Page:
Absolute Paths with Angular and Webpack


When using Angular with TypeScript, we’re always importing files into other files. An import statement might look something like

import { Data } from '../data';

If you are very picky about style, then you might be repulsed at seeing something like the following, when you have deeply nested files

import { Data } from '../../../data';

We are not strictly tied to using this way of relative importing though. In this article, I will briefly explain how we can use absolute file paths for imports, so you that with the following file structure

    + app/
    |  |
    |  `- constants.ts
    + message/
      `- model/
          `- message.ts

in your message.ts file, you can do this

import { DEFAULT_MESSAGE } from 'src/app/constants';

which is IMO is much more preferable than doing

import { DEFAULT_MESSAGE } from '../../app/constants';

To begin, please have a look at this GitHub repo. It is basically just the project from the Angular Webapack docs, with a few modifications.

In the project, you will see the previously mentioned file structure. You may not have this same file structure in your application (for instance you may keep all your app folders inside the app directory), but hopefully after reading this article, you will be able to figure out how to adjust configurations accordingly to fit your application structure.

So to get this working there are two steps we need to take. First we need to make a simple modification to the TypeScript tsconfig.json file, and second we beed to make a small modification to the Webpack webpack.config.js file


The only thing we need to configure for TypeScript is to set the baseUrl property in the compilerOptions

"compilerOptions": {
  "baseUrl": ".",

The baseUrl property is stated in the compilerOptions to be:

Base directory to resolve non-relative module names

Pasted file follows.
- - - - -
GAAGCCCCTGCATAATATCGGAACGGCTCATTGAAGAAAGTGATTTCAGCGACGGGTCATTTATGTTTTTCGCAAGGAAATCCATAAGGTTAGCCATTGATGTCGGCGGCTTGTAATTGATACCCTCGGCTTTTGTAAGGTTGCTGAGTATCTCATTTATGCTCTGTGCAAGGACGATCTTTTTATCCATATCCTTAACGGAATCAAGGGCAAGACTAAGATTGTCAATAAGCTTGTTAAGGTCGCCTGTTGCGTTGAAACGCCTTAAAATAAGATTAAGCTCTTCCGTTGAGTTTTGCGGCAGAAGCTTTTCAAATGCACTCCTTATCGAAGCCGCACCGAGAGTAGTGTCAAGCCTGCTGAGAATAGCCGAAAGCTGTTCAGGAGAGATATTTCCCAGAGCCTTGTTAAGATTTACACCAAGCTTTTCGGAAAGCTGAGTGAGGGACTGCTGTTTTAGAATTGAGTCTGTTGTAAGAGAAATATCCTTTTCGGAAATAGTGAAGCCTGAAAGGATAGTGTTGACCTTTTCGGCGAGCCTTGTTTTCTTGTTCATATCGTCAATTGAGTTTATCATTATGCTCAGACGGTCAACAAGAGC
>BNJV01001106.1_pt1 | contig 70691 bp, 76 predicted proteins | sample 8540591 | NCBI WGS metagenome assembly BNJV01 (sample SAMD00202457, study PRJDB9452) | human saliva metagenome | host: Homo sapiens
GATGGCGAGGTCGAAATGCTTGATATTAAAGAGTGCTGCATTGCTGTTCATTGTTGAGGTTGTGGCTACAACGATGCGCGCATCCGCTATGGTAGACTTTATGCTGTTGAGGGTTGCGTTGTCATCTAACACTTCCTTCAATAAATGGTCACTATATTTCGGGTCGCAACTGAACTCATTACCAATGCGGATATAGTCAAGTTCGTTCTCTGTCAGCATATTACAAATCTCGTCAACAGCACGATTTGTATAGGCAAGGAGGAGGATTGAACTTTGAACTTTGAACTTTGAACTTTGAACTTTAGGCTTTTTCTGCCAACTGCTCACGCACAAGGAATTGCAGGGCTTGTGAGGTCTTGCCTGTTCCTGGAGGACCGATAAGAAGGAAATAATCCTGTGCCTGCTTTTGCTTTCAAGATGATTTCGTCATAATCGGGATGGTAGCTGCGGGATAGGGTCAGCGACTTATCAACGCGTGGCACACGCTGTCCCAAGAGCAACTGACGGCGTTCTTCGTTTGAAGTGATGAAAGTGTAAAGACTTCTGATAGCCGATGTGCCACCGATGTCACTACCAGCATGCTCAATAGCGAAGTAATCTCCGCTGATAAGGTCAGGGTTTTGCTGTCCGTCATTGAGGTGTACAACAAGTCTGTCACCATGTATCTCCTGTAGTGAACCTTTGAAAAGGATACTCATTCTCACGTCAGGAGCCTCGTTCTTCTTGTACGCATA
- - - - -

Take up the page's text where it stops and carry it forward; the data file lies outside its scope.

So if we don’t use this property, then all of our module imports will be relative. So we can only use the ./ syntax. But now we are saying that “aside from relative paths, look at the . (base) directory. So now if we use

import { DEFAULT_MESSAGE } from 'src/app/constants';

src is in the base directory, so TypeScript will be able to resolve the file using this absolute path.

Or if you wanted, you could even do

"compilerOptions": {
  "baseUrl": "./src",

This would allow you to get rid of the src from the import

import { DEFAULT_MESSAGE } from 'app/constants';


The configuration for Webpack is pretty easy also. What we want to do is modify the resolve.modules. In your project, you might just have

module.exports = {
  resolve: {
    extensions: ['.js', '.ts']

But there are other properties on the resolve that we can configure (see link below for more). For this case we just want to configure the module property to tell Webpack where else to resolve modules from besides just the node_modules

modules: [

Or if you’re going of the project, you can use the `helpers utility.

modules: [

Here we are telling Webpack to use both the root directory and the node_modules. We need to specify the node_modules since we are overriding the default.

One thing to note about the project is that is uses a config directory t store all the configuration files. This is why we need to go a level up ../ to resolve, as it’s being resolved from the location of the configuration file. If you are only using one webpack.config.js file or even multiple that are in the root directory, then we don’t need to go a level up. You can just do

modules: [


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